You are currently browsing the tag archive for the ‘Microfinance’ tag.

> Posted by V. McIntyre, Freelance Writer for the Harvard Kennedy School

The Financial Inclusion 2020 campaign at the Center for Financial Inclusion at Accion is building a movement toward full financial inclusion by 2020. This blog series spotlights financial inclusion efforts around the globe, shares insights from the FI2020 consultative process and highlights findings from “Mapping the Invisible Market.”

“Know your client” is a popular phrase in conversations about financial inclusion and business in general. But where does such knowledge come from? Does it end with your client’s expressed needs and desires? Can it also incorporate behavioral research insights or consumer protections that the client may not even demand?

Shawn Cole of Harvard Business School opened the second day of “Rethinking Financial Inclusion” – a one-week program offered by Harvard Kennedy School Executive Education – with a question all providers might ask themselves when modifying existing products or developing new ones: “If you were the customer, would you go for that deal?”

Cole pointed out that products meant to “bank the unbanked” (i.e., first-time users) must be designed differently from products meant to tempt new customers away from competitors. He described the experience of First National Bank of South Africa in responding to government calls to encourage savings among the poor and draw black South Africans into the predominantly white formal banking sector. First National Bank decided to offer a lottery with large prizes to new depositors.

In debating whether a lottery would attract customers, participants cited examples from their own work, such as a mobile money account offering free insurance to savers who maintain a sufficient balance in their accounts. Recognizing that the poor are already saving, informally, the challenge is to develop products that draw them into the formal sector safely and responsibly. Another provider warned against complicated offers. “Structured products can be very esoteric.”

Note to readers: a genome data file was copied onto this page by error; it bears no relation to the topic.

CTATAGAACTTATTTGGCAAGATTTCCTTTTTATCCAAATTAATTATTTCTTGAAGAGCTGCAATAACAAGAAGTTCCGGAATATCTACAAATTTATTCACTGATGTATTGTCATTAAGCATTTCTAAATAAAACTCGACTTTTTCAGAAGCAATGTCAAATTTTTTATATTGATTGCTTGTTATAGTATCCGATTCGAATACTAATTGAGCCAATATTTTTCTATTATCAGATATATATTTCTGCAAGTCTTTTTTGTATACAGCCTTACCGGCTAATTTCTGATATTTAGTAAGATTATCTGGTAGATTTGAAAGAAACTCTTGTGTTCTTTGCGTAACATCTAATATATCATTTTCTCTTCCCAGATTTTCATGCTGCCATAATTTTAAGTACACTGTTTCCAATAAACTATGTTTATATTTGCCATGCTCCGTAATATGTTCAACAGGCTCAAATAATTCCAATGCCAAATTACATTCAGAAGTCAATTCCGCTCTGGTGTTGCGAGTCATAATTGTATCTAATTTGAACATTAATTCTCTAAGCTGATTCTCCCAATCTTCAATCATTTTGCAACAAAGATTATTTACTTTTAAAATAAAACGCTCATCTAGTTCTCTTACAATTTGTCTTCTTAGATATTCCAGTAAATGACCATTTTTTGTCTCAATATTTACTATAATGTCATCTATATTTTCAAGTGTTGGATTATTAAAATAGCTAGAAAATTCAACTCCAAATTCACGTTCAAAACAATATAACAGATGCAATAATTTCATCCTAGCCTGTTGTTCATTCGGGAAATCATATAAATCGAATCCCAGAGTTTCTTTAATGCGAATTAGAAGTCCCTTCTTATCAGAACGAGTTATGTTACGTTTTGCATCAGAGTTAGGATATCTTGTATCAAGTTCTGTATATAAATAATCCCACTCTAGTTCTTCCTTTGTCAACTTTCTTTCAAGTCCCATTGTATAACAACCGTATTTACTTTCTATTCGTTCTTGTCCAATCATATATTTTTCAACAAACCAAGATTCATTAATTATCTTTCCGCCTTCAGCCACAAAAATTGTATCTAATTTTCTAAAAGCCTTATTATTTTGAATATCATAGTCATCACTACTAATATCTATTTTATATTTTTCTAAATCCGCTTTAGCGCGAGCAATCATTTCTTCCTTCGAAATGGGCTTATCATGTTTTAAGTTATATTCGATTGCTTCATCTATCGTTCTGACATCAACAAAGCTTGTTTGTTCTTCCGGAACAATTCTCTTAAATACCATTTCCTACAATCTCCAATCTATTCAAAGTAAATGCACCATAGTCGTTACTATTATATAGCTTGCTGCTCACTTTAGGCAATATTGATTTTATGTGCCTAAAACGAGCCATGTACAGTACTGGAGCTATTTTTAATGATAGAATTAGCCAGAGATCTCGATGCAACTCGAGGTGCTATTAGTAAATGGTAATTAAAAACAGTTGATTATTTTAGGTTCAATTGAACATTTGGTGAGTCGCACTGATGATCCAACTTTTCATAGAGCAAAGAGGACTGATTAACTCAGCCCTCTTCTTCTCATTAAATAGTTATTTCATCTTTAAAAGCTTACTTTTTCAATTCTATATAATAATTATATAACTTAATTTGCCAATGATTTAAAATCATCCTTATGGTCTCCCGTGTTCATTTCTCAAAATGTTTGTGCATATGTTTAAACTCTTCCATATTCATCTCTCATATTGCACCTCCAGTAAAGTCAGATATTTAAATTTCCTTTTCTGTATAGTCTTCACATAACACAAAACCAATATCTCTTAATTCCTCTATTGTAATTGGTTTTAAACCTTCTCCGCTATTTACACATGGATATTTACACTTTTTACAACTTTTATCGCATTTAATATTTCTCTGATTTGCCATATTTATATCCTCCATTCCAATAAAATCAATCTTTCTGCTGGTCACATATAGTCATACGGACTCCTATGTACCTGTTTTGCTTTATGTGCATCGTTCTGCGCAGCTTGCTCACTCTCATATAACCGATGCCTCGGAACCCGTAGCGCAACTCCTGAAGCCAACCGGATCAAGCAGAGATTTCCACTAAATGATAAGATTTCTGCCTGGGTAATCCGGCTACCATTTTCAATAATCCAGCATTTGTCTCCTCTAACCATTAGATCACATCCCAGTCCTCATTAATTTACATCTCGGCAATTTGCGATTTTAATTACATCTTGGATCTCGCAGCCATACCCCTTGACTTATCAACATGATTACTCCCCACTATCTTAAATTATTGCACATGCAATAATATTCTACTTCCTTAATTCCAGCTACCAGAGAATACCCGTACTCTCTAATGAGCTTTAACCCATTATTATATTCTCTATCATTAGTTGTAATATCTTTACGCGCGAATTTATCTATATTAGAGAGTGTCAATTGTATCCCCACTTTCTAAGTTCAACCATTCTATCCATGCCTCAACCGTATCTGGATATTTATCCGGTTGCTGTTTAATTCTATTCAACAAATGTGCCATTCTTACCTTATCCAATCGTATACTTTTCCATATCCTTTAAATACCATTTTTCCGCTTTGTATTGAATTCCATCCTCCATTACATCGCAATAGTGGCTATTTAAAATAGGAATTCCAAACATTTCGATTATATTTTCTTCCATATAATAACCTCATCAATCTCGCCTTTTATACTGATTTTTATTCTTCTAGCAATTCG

The concerns participants voiced fell into two categories: ones that apply to anyone (e.g. for nearly everyone a flashy new product loses its luster after the third page of terms and conditions), and ones that are specific to the poor (e.g. how do you draw people into banking, when even walking into the building itself is intimidating?). Both sets of concerns underline the need for financial capability development and customer-centered product innovation. The potential interest in formal financial products may be there, but uptake is obstructed by consumers’ lack of confidence, or poor understanding of the products’ components, or inability to surmount intimidating “barriers to entry” such as small print. Read the rest of this entry »

> Posted by Elisabeth Rhyne, Managing Director, CFI

I was recently asked to give a talk at the University of Pennsylvania’s 8th (!) annual Microfinance Conference. This year’s theme, “Microfinance Beyond Its Roots” set me in search of ways in which the microfinance industry is moving into areas beyond its original microcredit core. Of course, this process has been going on for a long time, and so there are many topics to choose from.

I decided to look at health care, partly because, as every staff member of a microfinance institution knows, health setbacks are one of the most frequent sources of repayment problems among low income clients. As they learned about the health vulnerabilities of their clients, microfinance organizations began to invest in experiments, bringing their businesslike approach to bear on a challenge that is often dealt with in heavily subsidized, non-market ways. Today, many of these programs have matured and grown, even as new ideas are being tested.

I looked among the organizations belonging to the Microfinance CEO Working Group, and I found that nearly all have something exciting going on in health care. Approaches include some combination of direct health care service provision, health insurance coverage, and education. Many are using technology as a means of reaching people at scale and low cost.

The meetings associated with group lending provide a convenient and cost-effective platform for health services, and adding a health component to group microcredit is probably the earliest and most widespread model. Health education was perhaps the starting point, as pioneered by Freedom from Hunger and also implemented by Opportunity International. Today the services often reach farther (while health education continues to be important). ProMujer, for example, directly employs nurses and other health practitioners to staff fixed and mobile clinics available to ProMujer members. They focus on maternal and reproductive health, as well as screening for the chronic diseases that are increasingly major health issues in Latin America. Hundreds of thousands of women get access to health care through ProMujer’s efforts.